London's New Routemaster buses cut 300 conductors

New Routemaster
Image caption London commuters will no longer be able to hop on and hop off the New Routemaster buses

Three hundred London bus conductors are to lose their jobs to make savings of £10m a year, Transport for London (TfL) has announced.

The conductors work on New Routemaster buses, introduced in a blaze of publicity by ex-mayor Boris Johnson.

The changes mean passengers will no longer be able to board the buses by hopping on/ hopping off.

TfL claimed having conductors on board made only a "modest difference" to customer satisfaction.

Flagship policy

The conductors will disappear from six bus routes; numbers 9, 10, 11, 24, 38 and 390.

They are employed by operators Arriva, Go-Ahead, Metroline and RATP. TfL pledged to work with those companies to provide support and information on job opportunities for sacked conductors elsewhere.

The New Routemaster buses were a flagship transport policy of former London mayor Boris Johnson and were used as a political tool during his 2008 election campaign.

Criticisms were made over the cost of the new buses and there were problems with their hybrid engines and non-opening windows.

However, BBC Transport correspondent Tom Edwards said Londoners had a "begrudging affection" for them.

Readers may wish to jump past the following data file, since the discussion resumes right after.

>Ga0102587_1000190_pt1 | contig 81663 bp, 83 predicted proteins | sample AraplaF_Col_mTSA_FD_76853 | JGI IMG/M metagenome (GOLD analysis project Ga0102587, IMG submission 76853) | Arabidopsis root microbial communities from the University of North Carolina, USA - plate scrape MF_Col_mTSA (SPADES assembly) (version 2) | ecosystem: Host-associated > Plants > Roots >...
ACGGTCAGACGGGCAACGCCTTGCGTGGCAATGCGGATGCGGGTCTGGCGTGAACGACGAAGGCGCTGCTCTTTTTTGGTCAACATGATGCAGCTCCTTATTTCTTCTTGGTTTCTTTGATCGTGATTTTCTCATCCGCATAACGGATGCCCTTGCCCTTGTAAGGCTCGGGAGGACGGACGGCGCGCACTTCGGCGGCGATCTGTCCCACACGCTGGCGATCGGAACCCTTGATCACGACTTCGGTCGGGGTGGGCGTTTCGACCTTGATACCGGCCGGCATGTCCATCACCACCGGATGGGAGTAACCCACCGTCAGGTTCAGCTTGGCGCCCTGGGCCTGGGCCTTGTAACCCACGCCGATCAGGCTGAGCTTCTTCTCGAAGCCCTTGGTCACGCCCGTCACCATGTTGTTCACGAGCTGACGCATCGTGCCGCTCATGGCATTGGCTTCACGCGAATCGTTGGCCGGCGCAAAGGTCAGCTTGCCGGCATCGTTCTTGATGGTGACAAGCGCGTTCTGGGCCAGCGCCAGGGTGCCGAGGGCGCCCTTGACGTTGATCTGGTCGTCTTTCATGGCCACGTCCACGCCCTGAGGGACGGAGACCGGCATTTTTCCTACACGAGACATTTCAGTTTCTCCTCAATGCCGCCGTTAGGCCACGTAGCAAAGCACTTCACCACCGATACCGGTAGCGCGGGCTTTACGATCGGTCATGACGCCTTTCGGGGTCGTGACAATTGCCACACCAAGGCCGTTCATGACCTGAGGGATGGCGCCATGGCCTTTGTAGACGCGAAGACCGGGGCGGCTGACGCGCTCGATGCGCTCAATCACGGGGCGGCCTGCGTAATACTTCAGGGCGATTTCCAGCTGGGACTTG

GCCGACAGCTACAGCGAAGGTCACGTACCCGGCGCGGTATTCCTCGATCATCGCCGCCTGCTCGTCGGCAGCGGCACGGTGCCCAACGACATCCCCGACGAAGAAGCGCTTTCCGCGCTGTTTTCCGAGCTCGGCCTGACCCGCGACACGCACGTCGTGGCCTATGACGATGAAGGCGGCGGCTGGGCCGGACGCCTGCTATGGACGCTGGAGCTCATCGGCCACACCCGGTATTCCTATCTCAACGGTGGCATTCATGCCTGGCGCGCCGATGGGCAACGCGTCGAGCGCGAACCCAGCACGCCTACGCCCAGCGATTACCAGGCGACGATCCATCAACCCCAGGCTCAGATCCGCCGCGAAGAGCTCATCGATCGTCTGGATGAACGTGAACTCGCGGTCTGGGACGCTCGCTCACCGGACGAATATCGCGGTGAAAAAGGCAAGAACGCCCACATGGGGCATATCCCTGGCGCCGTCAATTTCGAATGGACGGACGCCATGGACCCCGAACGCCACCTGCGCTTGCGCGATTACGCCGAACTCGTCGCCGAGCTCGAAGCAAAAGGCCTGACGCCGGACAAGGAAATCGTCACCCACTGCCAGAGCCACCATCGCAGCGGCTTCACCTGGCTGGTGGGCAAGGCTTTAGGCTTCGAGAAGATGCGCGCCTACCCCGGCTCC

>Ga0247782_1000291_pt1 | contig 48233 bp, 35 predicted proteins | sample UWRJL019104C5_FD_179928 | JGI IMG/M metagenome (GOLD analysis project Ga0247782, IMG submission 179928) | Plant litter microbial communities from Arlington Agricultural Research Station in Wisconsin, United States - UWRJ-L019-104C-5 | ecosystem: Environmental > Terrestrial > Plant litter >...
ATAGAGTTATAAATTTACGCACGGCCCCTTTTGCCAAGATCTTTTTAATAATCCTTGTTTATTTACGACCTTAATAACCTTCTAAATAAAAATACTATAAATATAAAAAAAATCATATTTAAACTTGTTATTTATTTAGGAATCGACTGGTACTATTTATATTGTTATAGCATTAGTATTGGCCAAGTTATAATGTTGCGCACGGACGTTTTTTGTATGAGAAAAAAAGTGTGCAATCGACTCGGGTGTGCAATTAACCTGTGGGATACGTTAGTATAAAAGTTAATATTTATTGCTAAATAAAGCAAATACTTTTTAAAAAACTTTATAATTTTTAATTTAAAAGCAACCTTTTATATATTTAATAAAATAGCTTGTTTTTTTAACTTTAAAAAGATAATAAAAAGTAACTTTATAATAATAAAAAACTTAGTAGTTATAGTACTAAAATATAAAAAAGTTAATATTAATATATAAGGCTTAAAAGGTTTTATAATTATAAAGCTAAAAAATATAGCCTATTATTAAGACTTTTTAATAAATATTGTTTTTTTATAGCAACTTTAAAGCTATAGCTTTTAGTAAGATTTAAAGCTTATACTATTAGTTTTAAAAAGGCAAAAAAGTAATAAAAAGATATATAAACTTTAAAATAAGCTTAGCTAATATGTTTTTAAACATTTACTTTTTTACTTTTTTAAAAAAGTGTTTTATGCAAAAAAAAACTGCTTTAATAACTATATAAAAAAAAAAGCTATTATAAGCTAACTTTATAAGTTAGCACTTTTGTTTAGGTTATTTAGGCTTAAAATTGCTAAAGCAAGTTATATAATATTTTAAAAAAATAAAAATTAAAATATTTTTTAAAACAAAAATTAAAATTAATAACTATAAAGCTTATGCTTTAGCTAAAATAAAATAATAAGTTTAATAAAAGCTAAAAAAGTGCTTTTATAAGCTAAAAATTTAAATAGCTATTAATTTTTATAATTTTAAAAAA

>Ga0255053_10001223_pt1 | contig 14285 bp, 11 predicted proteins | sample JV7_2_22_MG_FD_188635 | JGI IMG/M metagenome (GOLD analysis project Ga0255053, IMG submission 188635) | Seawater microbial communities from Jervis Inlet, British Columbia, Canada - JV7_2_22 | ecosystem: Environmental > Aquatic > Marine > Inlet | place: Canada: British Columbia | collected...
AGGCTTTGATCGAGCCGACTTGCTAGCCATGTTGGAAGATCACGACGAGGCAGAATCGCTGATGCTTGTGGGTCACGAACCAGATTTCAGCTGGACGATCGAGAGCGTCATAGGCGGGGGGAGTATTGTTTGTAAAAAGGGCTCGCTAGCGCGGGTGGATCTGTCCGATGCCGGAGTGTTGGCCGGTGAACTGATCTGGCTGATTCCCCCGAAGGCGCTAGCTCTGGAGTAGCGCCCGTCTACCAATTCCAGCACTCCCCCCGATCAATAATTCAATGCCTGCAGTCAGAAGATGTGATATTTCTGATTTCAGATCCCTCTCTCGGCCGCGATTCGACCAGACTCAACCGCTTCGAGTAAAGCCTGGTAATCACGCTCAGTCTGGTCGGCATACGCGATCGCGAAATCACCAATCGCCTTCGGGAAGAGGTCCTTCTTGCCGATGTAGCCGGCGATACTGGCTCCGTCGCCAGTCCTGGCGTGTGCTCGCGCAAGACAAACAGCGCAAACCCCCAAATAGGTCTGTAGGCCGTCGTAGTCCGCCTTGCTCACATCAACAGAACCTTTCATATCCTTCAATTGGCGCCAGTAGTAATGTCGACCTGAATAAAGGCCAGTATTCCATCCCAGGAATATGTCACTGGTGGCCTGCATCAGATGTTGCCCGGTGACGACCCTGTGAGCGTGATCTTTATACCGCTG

A small number of Heritage Routemaster buses on route 15 will continue to operate with conductors.

Analysis by BBC London transport correspondent Tom Edwards

Image copyright Peter Macdiarmid
Image caption The New Routemaster buses were introduced by Boris Johnson

The role of conductor on the new buses was more for safety as they didn't sell tickets. They made sure passengers didn't hurt themselves jumping on and off the rear platform.

Now 300 of them will lose their jobs.

They were introduced by the mayor Boris Johnson, but now he's gone the flagship projects of the former mayor do not have as much political protection.

We are also seeing the start of big cuts at TfL, with its operational grant from the government cut by £591m in 2018.

Meanwhile the new mayor's TfL fares freeze will cost £600m, and on Friday there was a redundancy trawl for senior managers.

So this won't be the last cuts we see. What is a big surprise though is that front-line staff are seeing the cuts so soon. That will inevitably lead to political fall-out.

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